I found the following bit of information:

Kwangju Uprising and Anti-Americanism One of the major causes of this anti-Americanism stems from the belief among many Koreans that the U.S. government supported the Korean military’s crackdown on demonstrators in Kwangju, commonly known as the “Kwangju Massacre,” in May 1980. Dissident groups and human rights observers have estimated the civilian death toll at approximately 2,000. Korean activists have charged that the Commander of the US forces, which has operational control over the ROK military, permitted the deployment of Korean troops for the violent crackdown. (See Donald N. Clark, ed., The Kwangju Uprising: Shadows over the Regime in South Korea; and Tim Shorrock, “The Struggle for Democracy in South Korea in the 1980s and the Rise of Anti-Americanism.”) (See Howitwas: 1980 for details on Kwangju Uprising.)

Here is a little more background, from the same source, on the political climate around the time I was in South Korea (skip through this blockquote, if it’s too much information):

Chae Kyu Ha took over the reins as President, but only for a short time. On Dec 12, 1979, Maj.Gen. Chun Doo-hwan took control of government in a military coup. After Chun Doo-hwan became President of the Fifth Republic, things returned to normal…though tensions were just below the surface.

On 17 May 1980, the ROK extended martial law nationwide to include Cheju (previously exempted), in an effort to quell widespread anti-government demonstrations by students and others in Seoul and five provincial cities. Decree No. 10 is issued immediately thereafter, which directs closing of all universities or colleges; bans political rallies and labor strikes; requires prior censorship for newspapers and other publications, as well as radio broadcasts; and prohibits “slanderous statements” against iether former or incumbert presidents. Promulgation of the drecree is accompanied by the arrets of hundreds of dissidents, including prominent political leadders.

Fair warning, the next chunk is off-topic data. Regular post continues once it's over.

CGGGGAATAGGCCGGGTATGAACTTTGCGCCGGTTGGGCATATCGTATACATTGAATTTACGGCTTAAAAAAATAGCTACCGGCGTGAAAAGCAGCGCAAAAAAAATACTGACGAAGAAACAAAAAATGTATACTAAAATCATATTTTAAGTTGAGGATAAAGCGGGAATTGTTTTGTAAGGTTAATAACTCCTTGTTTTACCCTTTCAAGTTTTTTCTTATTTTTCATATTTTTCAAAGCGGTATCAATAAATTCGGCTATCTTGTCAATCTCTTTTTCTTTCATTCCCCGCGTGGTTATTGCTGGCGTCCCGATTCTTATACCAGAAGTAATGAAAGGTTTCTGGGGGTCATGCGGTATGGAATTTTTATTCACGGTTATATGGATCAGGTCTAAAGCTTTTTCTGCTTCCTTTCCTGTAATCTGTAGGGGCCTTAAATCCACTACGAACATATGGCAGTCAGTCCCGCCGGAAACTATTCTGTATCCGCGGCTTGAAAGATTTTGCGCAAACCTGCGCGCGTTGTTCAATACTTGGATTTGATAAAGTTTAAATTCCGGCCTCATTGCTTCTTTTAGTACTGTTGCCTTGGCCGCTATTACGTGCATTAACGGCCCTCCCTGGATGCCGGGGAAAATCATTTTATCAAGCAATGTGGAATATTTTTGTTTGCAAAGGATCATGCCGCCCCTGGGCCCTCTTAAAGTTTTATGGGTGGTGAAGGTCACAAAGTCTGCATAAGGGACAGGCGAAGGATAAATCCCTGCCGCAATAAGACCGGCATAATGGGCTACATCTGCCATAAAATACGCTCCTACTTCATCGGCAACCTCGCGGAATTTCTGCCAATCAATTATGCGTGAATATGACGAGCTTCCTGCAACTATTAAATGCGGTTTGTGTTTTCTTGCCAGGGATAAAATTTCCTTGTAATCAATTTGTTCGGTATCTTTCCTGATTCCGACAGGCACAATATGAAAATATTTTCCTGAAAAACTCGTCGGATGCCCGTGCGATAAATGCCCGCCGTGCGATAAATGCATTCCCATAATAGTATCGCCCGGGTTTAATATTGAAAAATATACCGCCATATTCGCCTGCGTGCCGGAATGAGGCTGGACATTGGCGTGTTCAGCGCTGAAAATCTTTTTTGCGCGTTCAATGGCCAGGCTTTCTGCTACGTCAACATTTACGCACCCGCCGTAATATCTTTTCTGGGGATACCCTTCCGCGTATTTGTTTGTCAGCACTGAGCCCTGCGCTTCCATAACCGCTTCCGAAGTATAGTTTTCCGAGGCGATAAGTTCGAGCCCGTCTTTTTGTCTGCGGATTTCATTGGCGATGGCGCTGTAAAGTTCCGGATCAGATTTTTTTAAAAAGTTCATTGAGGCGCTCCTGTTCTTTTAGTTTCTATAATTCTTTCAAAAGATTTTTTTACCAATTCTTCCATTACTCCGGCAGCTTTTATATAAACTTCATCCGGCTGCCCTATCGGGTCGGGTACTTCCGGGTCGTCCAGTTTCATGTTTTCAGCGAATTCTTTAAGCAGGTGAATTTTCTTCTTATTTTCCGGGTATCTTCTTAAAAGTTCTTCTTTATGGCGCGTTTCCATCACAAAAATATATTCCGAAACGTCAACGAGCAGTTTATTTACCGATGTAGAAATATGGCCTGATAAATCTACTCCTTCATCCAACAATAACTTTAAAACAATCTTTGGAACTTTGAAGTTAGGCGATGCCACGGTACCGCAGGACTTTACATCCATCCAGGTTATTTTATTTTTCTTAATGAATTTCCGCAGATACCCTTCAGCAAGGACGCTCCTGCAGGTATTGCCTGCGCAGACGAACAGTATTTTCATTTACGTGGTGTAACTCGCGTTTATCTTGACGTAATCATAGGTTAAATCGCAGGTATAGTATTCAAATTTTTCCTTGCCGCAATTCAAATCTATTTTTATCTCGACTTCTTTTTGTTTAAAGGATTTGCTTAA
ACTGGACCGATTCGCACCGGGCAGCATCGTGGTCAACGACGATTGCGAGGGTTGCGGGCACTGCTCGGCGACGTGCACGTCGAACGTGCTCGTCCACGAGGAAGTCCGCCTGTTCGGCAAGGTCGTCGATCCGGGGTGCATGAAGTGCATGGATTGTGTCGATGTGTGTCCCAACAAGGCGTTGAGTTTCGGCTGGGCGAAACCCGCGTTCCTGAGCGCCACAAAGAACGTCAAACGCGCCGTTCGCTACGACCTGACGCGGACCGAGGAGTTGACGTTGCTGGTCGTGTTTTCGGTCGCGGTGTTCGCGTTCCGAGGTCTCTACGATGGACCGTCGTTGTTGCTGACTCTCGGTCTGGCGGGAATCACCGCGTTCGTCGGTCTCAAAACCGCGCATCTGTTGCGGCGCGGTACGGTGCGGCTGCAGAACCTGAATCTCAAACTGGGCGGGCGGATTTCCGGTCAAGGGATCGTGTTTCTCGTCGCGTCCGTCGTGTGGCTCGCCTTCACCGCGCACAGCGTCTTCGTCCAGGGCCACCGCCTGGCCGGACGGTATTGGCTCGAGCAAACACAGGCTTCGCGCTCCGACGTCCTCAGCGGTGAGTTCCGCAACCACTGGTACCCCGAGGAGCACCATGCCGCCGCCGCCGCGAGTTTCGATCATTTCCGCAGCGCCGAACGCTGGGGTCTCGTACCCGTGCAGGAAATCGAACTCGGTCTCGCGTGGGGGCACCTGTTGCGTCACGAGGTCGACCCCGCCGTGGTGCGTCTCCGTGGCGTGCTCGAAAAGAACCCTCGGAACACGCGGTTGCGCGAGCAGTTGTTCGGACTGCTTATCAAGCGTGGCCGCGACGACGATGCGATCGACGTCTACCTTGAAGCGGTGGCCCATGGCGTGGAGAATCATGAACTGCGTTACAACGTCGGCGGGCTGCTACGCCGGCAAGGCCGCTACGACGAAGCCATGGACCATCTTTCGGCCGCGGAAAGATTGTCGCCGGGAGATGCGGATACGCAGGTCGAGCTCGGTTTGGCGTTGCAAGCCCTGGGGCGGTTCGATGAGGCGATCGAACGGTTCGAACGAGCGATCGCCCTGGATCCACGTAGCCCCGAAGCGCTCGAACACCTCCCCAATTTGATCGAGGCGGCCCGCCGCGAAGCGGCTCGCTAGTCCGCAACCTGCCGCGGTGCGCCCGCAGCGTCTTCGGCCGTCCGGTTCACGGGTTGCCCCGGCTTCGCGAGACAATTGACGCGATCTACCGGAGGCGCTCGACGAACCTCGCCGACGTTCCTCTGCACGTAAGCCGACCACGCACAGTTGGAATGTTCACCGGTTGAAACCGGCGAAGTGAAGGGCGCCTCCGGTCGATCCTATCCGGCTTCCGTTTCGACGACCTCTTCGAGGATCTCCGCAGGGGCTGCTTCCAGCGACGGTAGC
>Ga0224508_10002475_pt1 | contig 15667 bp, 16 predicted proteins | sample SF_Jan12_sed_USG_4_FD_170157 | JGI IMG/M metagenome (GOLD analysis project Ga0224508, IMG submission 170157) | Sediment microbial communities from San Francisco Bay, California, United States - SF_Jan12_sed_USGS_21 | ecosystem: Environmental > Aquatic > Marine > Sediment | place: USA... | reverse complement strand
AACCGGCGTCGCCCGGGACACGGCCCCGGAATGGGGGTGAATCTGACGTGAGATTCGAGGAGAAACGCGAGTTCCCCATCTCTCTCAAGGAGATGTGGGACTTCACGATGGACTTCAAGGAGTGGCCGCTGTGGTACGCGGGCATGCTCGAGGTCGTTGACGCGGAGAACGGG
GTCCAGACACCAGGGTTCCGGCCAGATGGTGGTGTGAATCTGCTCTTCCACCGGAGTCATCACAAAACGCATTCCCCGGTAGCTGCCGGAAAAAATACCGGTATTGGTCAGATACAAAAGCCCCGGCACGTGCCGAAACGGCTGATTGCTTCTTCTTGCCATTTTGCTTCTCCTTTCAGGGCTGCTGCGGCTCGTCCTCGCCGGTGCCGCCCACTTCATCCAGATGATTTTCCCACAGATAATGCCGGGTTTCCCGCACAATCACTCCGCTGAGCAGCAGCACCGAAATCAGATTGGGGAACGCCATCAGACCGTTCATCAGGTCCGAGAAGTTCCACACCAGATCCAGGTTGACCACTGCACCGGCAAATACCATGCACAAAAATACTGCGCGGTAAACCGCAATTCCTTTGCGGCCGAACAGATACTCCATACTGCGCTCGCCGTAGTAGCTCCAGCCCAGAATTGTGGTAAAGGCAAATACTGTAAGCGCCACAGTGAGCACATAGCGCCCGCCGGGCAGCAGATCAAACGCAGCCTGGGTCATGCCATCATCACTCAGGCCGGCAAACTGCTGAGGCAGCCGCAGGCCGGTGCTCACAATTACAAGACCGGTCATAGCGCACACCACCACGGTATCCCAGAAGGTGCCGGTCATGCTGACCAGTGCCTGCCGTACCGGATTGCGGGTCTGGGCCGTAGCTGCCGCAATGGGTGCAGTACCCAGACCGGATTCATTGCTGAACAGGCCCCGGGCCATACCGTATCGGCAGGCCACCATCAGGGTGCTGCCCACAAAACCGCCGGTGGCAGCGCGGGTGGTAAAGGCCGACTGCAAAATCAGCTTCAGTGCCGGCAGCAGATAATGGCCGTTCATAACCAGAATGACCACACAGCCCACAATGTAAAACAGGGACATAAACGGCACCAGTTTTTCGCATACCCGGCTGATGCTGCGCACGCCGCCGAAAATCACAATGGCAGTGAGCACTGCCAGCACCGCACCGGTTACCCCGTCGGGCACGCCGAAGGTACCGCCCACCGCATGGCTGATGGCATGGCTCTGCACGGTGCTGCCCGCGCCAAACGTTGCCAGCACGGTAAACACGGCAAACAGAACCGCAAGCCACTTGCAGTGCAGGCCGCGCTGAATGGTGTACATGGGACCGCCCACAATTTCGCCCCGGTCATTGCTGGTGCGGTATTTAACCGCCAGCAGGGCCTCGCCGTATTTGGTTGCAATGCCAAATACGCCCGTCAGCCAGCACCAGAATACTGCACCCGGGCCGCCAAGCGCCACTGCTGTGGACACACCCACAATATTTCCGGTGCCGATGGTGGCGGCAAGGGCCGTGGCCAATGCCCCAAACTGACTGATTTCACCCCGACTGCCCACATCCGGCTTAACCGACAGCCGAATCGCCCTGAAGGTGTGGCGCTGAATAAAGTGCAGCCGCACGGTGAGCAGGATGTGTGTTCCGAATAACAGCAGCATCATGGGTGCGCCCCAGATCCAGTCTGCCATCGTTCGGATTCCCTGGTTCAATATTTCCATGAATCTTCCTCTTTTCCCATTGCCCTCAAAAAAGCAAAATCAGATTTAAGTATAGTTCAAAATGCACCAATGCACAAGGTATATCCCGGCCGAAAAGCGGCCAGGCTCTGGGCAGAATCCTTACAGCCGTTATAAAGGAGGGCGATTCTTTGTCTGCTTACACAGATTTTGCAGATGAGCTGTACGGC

On 19 May 1980, Martial Law Command closes down the National Assembly and the headquarters of both major political parties. This latest action follows the arrest of former presidential candidate Kim Dae-jung, majority party head Kim Jong-pil, opposition party leader Kim Young-sam, and other political fugures on suspicion of illicityly amassing wealth or instigating social unrest. The US State Department says it was “deeply disturbed by the extension of martial law” in the ROK.

Expressing displeasure with Lt. Gen. Chun’s growing power, the Carter administration officials disclose a series of measures affecting its relations with Korea. Among them: US economic mission scheduled ofr Seoulo visit later in June is put off indefinitely; US would review its enteire relationship with ROK except for basic security ties; at US request, Asian Development Bank will delay action on two loans for SOuth Korean construction projects; and planned meeting between ROK Foreign Ministry and US State Depart officials will be postponed.

Retired General Chun Doo-hwan is chosen unanimously by the ROK electoral college as the nation’s new head of state replacing Park, Choon-hoon who served eleven days as Acting President following the 15 August resignation of Choi Kyu-hah. Chun was the sole candidate for the presidnency. He was formally sworn inas the new President of the ROK on 1 Sep 1980. (Source: The US Military Experience in Korea 1871-1982, p216-219, Command Historian’s Office, USFK/EUSA) The Kwangu incident would haunt Korea for years. Later former Presidents Chun Doo-hwan and Rho Tae-woo would be imprisoned for their roles in the “Kwangju Massacre” (as it is popularly called now) when Kim Yong-sam became President.